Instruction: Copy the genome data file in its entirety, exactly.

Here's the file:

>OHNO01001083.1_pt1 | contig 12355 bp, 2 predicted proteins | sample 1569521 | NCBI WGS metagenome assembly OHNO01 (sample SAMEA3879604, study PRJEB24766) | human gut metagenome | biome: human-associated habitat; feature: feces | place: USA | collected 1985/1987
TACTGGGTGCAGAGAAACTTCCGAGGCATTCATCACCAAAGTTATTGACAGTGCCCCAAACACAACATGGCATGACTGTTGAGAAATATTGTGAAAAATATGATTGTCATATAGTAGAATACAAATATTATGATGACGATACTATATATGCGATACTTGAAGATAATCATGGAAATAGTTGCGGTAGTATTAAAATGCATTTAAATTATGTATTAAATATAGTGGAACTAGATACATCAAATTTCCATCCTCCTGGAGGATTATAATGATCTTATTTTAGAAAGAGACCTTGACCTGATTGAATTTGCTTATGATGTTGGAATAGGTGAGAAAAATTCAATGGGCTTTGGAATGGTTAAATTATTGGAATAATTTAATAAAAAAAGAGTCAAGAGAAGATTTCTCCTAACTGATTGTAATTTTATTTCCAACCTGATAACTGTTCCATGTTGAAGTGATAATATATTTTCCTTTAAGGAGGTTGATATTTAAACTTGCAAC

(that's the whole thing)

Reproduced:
>OHNO01001083.1_pt1 | contig 12355 bp, 2 predicted proteins | sample 1569521 | NCBI WGS metagenome assembly OHNO01 (sample SAMEA3879604, study PRJEB24766) | human gut metagenome | biome: human-associated habitat; feature: feces | place: USA | collected 1985/1987
TACTGGGTGCAGAGAAACTTCCGAGGCATTCATCACCAAAGTTATTGACAGTGCCCCAAACACAACATGGCATGACTGTTGAGAAATATTGTGAAAAATATGATTGTCATATAGTAGAATACAAATATTATGATGACGATACTATATATGCGATACTTGAAGATAATCATGGAAATAGTTGCGGTAGTATTAAAATGCATTTAAATTATGTATTAAATATAGTGGAACTAGATACATCAAATTTCCATCCTCCTGGAGGATTATAATGATCTTATTTTAGAAAGAGACCTTGACCTGATTGAATTTGCTTATGATGTTGGAATAGGTGAGAAAAATTCAATGGGCTTTGGAATGGTTAAATTATTGGAATAATTTAATAAAAAAAGAGTCAAGAGAAGATTTCTCCTAACTGATTGTAATTTTATTTCCAACCTGATAACTGTTCCATGTTGAAGTGATAATATATTTTCCTTTAAGGAGGTTGATATTTAAACTTGCAAC